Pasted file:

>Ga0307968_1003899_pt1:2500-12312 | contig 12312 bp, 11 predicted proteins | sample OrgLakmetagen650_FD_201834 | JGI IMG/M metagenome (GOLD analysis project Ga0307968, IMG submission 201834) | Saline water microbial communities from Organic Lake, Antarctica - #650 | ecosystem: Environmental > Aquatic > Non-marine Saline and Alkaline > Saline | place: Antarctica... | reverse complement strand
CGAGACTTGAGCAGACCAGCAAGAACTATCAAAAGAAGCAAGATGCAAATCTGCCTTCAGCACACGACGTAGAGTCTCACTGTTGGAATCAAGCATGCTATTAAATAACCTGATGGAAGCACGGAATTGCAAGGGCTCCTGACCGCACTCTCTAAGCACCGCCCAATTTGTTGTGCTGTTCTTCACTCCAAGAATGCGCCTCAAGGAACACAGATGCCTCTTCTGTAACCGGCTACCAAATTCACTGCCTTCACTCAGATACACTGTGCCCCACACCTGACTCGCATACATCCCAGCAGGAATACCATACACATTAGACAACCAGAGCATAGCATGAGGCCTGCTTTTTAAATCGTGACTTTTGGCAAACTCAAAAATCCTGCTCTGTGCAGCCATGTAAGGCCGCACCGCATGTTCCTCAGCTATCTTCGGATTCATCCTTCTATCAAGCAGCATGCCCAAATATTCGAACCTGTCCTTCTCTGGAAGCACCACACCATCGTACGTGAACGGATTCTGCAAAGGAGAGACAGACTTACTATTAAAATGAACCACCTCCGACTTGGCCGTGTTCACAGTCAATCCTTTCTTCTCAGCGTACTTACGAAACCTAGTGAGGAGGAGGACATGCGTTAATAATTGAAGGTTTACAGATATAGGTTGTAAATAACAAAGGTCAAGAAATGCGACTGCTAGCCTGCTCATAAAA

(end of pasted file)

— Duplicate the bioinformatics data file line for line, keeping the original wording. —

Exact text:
>Ga0307968_1003899_pt1:2500-12312 | contig 12312 bp, 11 predicted proteins | sample OrgLakmetagen650_FD_201834 | JGI IMG/M metagenome (GOLD analysis project Ga0307968, IMG submission 201834) | Saline water microbial communities from Organic Lake, Antarctica - #650 | ecosystem: Environmental > Aquatic > Non-marine Saline and Alkaline > Saline | place: Antarctica... | reverse complement strand
CGAGACTTGAGCAGACCAGCAAGAACTATCAAAAGAAGCAAGATGCAAATCTGCCTTCAGCACACGACGTAGAGTCTCACTGTTGGAATCAAGCATGCTATTAAATAACCTGATGGAAGCACGGAATTGCAAGGGCTCCTGACCGCACTCTCTAAGCACCGCCCAATTTGTTGTGCTGTTCTTCACTCCAAGAATGCGCCTCAAGGAACACAGATGCCTCTTCTGTAACCGGCTACCAAATTCACTGCCTTCACTCAGATACACTGTGCCCCACACCTGACTCGCATACATCCCAGCAGGAATACCATACACATTAGACAACCAGAGCATAGCATGAGGCCTGCTTTTTAAATCGTGACTTTTGGCAAACTCAAAAATCCTGCTCTGTGCAGCCATGTAAGGCCGCACCGCATGTTCCTCAGCTATCTTCGGATTCATCCTTCTATCAAGCAGCATGCCCAAATATTCGAACCTGTCCTTCTCTGGAAGCACCACACCATCGTACGTGAACGGATTCTGCAAAGGAGAGACAGACTTACTATTAAAATGAACCACCTCCGACTTGGCCGTGTTCACAGTCAATCCTTTCTTCTCAGCGTACTTACGAAACCTAGTGAGGAGGAGGACATGCGTTAATAATTGAAGGTTTACAGATATAGGTTGTAAATAACAAAGGTCAAGAAATGCGACTGCTAGCCTGCTCATAAAA